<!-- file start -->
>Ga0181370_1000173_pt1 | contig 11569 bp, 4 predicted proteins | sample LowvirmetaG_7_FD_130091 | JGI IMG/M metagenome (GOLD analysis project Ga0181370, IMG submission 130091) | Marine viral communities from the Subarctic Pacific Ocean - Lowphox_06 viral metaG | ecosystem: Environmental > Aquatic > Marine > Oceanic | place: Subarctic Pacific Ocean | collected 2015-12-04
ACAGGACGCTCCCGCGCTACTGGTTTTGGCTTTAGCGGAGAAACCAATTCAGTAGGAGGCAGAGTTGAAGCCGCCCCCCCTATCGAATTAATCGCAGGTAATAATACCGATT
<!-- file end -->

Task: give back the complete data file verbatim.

>Ga0181370_1000173_pt1 | contig 11569 bp, 4 predicted proteins | sample LowvirmetaG_7_FD_130091 | JGI IMG/M metagenome (GOLD analysis project Ga0181370, IMG submission 130091) | Marine viral communities from the Subarctic Pacific Ocean - Lowphox_06 viral metaG | ecosystem: Environmental > Aquatic > Marine > Oceanic | place: Subarctic Pacific Ocean | collected 2015-12-04
ACAGGACGCTCCCGCGCTACTGGTTTTGGCTTTAGCGGAGAAACCAATTCAGTAGGAGGCAGAGTTGAAGCCGCCCCCCCTATCGAATTAATCGCAGGTAATAATACCGATT